“There is a structure [current ad hominem promotion procedures] that ensures that we are kept outside of the academy. This is not accidental. It is by design. Those who are beneficiaries of colonialism and Apartheid [Whites] and, consequently occupy [senior academic/admin?] positions must have the decency to listen to the oppressed. They will learn, even if it’s painful, they will learn.”

He refused to cede the stage when respectfully requested to do so by co-chair Budlender. He insisted on another five minutes or the meeting would “degenerate”.

“White people provoke us and tell us how to respond to the provocation. We have no autonomy of thought.”

“The goal of university education is not to gain employment, but to contribute to society.”

Currently, UCT graduates only seek jobs within the overarching “System” [free-market Capitalism?] saying: “Please employ me because I’ve gone to a White racist UCT and survived.”

He called for UCT students to create a new system that “re-humanizes and enables Blacks”.

After more forceful intervention from the chairperson, he concluded:

“We must tell the White people who are threatening to walk away that a time will come along soon when we will run UCT on our own and give them a new value system and not at the whim of ‘White’ sentiment.”

So much for the “Truth”.

Thereafter, the comments were much shorter and were more like “Dares” for people to deliver and “justify their existence”.  Again, I rely on quotations.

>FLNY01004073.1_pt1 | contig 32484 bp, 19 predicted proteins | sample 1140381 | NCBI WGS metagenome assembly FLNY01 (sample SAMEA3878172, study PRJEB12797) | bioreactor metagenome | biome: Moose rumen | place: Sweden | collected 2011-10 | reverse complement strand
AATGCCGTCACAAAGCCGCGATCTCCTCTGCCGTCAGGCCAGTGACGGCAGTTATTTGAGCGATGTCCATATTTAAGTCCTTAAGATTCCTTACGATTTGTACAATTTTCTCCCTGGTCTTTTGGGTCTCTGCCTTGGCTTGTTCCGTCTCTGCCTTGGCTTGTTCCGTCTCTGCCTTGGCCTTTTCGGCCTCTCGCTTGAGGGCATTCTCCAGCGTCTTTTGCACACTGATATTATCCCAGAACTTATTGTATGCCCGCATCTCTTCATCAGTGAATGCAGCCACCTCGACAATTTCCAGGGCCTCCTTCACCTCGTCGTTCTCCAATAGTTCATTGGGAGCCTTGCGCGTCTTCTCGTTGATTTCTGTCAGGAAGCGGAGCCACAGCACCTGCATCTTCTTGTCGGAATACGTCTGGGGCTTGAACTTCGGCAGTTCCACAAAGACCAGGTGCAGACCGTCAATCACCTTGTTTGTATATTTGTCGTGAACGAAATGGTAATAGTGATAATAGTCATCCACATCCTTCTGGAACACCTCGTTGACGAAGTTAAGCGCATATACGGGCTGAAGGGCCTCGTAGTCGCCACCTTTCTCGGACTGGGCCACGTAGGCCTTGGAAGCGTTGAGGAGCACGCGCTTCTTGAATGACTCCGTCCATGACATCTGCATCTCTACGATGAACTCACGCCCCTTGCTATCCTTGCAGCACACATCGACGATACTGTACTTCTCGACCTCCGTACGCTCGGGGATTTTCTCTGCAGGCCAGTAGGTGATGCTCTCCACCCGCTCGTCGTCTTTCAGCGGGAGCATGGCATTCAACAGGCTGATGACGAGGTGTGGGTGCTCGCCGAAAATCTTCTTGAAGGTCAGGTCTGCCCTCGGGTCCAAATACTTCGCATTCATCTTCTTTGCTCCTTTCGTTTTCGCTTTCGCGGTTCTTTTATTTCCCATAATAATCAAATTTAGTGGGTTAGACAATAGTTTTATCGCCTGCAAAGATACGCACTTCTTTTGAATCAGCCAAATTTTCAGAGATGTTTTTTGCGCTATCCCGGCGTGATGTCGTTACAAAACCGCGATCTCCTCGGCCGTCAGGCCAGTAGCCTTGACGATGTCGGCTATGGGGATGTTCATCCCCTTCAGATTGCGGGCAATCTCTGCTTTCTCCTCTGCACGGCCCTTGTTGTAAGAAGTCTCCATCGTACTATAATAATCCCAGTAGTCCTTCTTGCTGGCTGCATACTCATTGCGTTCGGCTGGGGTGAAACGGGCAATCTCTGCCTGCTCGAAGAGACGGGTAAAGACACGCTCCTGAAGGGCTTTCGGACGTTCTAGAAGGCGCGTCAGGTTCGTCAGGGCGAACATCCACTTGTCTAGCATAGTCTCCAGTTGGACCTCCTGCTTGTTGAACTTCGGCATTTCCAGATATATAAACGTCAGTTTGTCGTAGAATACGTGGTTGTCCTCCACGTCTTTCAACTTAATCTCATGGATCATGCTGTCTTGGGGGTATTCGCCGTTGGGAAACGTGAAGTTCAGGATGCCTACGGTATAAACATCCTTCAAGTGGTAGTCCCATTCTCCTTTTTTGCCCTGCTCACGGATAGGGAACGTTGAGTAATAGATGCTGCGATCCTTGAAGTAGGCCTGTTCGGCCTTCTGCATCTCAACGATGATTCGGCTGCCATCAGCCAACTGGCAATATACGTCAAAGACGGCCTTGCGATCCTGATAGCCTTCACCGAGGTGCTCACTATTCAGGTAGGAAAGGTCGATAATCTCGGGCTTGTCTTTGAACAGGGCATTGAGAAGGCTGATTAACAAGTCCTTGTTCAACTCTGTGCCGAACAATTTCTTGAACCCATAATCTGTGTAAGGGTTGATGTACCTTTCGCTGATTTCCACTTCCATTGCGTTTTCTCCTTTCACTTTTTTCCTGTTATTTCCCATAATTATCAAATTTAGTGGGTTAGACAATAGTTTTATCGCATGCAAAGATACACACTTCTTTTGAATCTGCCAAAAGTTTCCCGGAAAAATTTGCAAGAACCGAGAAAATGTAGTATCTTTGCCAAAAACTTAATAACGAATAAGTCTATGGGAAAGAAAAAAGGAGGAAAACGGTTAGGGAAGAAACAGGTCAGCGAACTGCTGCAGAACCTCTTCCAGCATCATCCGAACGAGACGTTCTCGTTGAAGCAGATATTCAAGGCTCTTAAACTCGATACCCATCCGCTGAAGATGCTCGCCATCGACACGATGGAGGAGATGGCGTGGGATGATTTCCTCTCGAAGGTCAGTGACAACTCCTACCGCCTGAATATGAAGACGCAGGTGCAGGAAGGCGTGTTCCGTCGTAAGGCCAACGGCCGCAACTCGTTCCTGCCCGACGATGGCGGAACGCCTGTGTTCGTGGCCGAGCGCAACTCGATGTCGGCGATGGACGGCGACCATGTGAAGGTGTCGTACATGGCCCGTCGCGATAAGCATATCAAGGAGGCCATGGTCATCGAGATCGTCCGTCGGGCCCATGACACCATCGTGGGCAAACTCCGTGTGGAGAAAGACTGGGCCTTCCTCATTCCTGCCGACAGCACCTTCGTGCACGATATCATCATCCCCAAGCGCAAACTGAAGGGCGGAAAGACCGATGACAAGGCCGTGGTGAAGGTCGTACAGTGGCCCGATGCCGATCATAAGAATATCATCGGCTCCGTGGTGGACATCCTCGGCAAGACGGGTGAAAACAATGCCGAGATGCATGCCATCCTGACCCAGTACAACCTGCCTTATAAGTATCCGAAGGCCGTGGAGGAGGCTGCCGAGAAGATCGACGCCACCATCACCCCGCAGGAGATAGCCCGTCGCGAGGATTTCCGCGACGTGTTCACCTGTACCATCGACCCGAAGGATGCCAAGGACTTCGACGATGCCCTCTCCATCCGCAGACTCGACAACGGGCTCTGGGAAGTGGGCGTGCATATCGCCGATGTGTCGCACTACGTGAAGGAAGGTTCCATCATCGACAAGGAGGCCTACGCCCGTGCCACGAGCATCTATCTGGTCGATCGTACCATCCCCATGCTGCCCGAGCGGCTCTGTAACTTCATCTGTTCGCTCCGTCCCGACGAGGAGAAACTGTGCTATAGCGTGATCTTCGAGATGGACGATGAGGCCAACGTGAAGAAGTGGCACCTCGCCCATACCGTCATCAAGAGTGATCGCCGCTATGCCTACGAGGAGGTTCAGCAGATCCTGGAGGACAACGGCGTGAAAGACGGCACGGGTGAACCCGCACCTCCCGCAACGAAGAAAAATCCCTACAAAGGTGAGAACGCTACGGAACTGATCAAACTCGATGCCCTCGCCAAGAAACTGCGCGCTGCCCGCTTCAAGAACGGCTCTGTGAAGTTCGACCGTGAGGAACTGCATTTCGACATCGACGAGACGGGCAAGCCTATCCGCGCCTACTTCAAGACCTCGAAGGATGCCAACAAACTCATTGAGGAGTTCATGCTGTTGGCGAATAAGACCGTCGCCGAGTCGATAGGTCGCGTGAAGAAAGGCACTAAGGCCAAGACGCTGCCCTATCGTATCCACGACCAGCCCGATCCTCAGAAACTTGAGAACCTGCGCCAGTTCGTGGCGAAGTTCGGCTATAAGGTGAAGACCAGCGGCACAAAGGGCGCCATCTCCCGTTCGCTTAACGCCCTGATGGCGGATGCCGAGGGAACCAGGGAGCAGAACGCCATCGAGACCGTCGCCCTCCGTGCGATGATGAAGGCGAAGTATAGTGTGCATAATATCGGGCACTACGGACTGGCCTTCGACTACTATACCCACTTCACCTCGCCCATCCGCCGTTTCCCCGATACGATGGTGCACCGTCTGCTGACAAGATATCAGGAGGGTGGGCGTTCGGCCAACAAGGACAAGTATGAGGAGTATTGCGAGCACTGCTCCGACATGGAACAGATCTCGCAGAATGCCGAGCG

The out-going SRC president to management: “I am sick of you placing the onus of transformation entirely on us”. “Why do you put the whole responsibility of caring for the mentally ill students on me and other students?”

A newly elected DASO-affiliated SRC member: “Chairperson, do your job and ensure that I am allowed to speak.”

A man wearing a red EFF beret: “We have come to UCT to suffer mentally, die via suicide or be murdered. White people must foot the [fee] bill for all.” “If you are rich you are White. If you are White, you are rich.” “Nothing about this university is Africa. Nothing about this university is democratic.”

When a DASO SRC speaker was heckled when he proposed that students from wealthy families must pay fees, he begged the chairperson: “Please do your job”.

When an incoming Black woman SRC member tried to speak, she was met with derision that devolved into extreme heckling. She demanded to be heard, but was silenced.

I guess the biggest “Dare” is now from UCT’s >33 000 peaceful, law-abiding, “Silenced Majority” of students and staff and the approximately 150 000 un-consulted alumni who “gained employment”, to the “do-nothing” Management. Justify your existence [and bonuses] and deal once and for all with the less than 200 law-breaking Fallists, or resign and be replaced by someone who will.

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  1. Henri Benade Reply

    So, the “defeat of White settlers” will be attained when “White people……foot the [fee] bill for all”, so that they get degrees enabling them to join the ranks of the middle class ?

  2. Harald Sitta Reply

    The usual clap trap from the usual suspects. And some wonder why I soemtimes dream of a whip 😉